Last week I attended the Eucomed Compliance Committee meeting in Brussels, and presented on some of the compliance developments going on in the Netherlands with respect to medical devices. Just like all other member states, the Netherlands had to play their part in executing the Joint Immediate Action Plan. Also, they have some ideas of their own, some of which they want to lobby into the medical devices and IVD regulations that are currently underway in the EU legislative process.
What are they up to?
So what are the Dutch up to these days? The Dutch have clearly decided that they are going to make a difference in the medical devices space, which I much applaud as there was certainly room for improvement. The Dutch have taken a very sensible stance in the revision project, and are clearly serious about applying more intensive scrutiny to the Dutch market. The competent authority is increasing its staff for medical devices, which is a good thing because so far it was really strapped for recourses in devices enforcement. However, as we will see below, I think that they sometimes put the focus on the wrong things or color outside the lines of the law in their enthusiasm.
European lobby to incorporate HCP interaction regulation in the EU regulations
The Dutch have started a lobby in Brussels to incorporate HCP interaction regulation in the regulation proposals, as was confirmed by a communication of the Dutch Healthcare Minister to Parliament on 19 December 2013. At present this subject is harmonised up to an extent at EU level by branch associations codes (Eucomed, COCIR, EDMA), but these are not law and the Dutch would like to have these standards hardwired in EU law. Yes, notwithstanding that this is royally late in the day of the legislative process (they haven’t gotten much traction so far, the Minister writes herself) and notwithstanding that the Dutch government has just leaned on industry to set up its own self-regulatory system for the Netherlands in a very short time frame, which it is now seems to be proposing to make obsolete again.
Given that the Dutch are not gaining much traction in Brussels and that they are probably betting on the regulation proposals not being finished in time before the elections, they have a plan B and are planning to incorporate HCP interaction rules in the Dutch act on medical devices in any event. The Minister of Health indicated that she will make a proposal in 2014, with a view to entry into force early 2016.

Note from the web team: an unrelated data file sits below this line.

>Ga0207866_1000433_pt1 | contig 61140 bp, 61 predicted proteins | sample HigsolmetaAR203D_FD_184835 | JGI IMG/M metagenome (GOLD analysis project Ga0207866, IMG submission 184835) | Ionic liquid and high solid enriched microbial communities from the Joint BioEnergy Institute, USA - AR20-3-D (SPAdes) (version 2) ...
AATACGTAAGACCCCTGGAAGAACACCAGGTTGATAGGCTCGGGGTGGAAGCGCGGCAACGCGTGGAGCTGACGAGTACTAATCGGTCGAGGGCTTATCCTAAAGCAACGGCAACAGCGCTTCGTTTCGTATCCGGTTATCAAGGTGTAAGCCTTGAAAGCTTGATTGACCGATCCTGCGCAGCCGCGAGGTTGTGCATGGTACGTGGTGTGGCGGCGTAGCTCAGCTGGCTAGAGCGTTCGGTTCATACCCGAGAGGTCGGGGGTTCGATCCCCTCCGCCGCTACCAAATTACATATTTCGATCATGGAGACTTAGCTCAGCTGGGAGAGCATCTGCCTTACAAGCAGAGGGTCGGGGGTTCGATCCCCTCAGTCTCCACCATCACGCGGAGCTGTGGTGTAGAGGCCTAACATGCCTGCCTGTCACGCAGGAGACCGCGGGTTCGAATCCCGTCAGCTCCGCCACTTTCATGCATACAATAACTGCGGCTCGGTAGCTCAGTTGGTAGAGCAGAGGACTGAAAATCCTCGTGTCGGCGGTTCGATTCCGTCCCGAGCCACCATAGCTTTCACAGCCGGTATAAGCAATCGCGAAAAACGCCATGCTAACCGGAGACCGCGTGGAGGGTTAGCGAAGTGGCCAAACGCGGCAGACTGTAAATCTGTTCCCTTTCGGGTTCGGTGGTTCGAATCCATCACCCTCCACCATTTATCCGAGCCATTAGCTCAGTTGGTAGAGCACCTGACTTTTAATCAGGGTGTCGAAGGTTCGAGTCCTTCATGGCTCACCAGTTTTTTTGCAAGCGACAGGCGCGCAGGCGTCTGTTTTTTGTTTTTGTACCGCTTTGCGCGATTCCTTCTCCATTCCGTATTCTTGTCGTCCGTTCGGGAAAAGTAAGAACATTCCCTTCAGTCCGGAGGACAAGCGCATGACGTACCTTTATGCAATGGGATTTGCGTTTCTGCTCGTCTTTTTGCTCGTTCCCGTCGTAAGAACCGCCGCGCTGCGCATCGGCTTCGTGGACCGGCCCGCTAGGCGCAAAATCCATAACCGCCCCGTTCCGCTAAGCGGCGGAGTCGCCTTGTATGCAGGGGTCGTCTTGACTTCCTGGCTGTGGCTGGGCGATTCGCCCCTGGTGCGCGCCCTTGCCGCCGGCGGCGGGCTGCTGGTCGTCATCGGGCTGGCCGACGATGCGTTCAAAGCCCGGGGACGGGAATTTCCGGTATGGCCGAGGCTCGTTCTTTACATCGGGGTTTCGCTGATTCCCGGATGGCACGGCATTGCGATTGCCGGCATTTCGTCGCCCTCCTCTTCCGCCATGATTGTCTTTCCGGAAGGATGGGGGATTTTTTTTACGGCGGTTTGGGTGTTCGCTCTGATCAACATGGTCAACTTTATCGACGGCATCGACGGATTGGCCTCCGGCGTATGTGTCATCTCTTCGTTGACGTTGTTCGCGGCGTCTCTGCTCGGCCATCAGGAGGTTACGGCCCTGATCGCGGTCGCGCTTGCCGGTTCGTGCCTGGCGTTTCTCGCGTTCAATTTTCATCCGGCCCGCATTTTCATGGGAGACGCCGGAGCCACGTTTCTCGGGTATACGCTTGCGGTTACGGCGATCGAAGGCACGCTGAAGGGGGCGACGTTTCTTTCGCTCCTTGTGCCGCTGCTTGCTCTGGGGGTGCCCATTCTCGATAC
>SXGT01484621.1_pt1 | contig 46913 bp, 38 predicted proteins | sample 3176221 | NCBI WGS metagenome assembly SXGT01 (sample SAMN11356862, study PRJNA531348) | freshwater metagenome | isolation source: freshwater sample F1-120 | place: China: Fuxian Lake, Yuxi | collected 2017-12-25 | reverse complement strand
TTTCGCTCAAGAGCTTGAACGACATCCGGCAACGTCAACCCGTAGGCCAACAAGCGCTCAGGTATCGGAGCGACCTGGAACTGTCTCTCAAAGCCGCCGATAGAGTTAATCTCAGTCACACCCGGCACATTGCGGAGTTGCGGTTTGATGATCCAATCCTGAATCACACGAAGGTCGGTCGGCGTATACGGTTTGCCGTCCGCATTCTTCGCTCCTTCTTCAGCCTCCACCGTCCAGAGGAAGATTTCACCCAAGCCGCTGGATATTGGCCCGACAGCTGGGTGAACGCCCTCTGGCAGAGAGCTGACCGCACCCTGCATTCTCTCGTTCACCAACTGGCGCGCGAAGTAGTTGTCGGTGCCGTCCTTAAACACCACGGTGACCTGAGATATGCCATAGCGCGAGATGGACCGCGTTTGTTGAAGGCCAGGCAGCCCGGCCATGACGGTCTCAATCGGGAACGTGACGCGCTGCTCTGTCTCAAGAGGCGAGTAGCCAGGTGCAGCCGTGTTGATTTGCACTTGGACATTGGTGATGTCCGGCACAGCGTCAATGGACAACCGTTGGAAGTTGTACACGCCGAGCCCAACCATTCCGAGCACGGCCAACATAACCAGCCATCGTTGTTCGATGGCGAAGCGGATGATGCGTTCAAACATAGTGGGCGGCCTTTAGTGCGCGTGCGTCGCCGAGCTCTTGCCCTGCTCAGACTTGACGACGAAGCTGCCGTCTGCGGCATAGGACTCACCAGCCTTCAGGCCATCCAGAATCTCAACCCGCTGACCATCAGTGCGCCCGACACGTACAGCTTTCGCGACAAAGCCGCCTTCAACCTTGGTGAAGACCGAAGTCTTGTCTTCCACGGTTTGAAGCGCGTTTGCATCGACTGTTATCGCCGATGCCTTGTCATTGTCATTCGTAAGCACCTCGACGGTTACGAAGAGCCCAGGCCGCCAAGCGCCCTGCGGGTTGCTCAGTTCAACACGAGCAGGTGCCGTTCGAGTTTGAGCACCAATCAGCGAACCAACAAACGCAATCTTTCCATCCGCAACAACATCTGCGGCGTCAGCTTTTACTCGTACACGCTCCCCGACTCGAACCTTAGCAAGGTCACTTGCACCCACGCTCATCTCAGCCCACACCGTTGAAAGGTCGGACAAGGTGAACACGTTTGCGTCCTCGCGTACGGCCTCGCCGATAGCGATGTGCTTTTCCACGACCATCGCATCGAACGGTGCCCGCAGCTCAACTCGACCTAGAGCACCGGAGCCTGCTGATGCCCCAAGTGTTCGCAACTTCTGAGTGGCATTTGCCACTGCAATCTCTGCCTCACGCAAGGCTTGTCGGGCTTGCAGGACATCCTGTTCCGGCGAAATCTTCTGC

Double jeopardy in clinical investigations
There seems to be a development of the Dutch competent authority not being very satisfied with the work of the Ethics Committees (yes, the very committees that the Parliament wants in the loop for clinical investigation approval according to its amendments to the medical devices regulation) with respect to clinical investigation approvals.
Currently the medical devices directive contains a notification requirement for approved studies in article 15 (1) of the Medical Devices Directive. The Dutch competent authorities seem to have started the policy that they will use this notification requirement as a basis for a second approval of clinical studies. They have started to send companies letters that they can’t start their already Ethics Committee approved investigation until they have satisfied additional competent authority requirements set out in the letter, which may overlap with what the Ethics Committee already did and/or address completely new subjects.
This is not only in contravention of the Medical Devices Directive mechanism for clinical trial approval, but also against the Dutch Clinical Trials Act itself, which provides for the division of competence between the Ethics Committees and the competent authority and is pretty explicit about the competence of approval of clinical trials with medical devices being reserved to the Ethics Committees. Granted, the competent authorities can enforce after a clinical trial has started on grounds of violation of GCP, but that’s something very different from an additional test as a condition to start a clinical trial.
This new way of doing things is administrative practice, which does not have a basis in law (since there is no attribution of competence to do this), so it may just be the competent authority asserting its authority to the market and doing its best to bend the rules to find a solution for their problem. However, this is an extremely onerous practice to be confronted with as a company and I have also heard that the body responsible for the Ethics Committees, CCMO, is very annoyed about this second-guessing of Ethics Committees.
Should you be confronted with this practice as manufacturer: keep in mind that the competent authority has no legal basis to require this. Maybe the Commission’s SANCO department (I hope they are listening) could tell them that this is an incorrect way of implementing EU medical devices law.
Authorised representatives in the crosshairs
A disturbing development in the same vein is the competent authority’s (what seems to start to look like) policy to enforce against authorized representatives rather than against the manufacturers that they represent. I have seen ARs getting warning letters with huge fines threatened for things they have not done themselves and cannot even influence.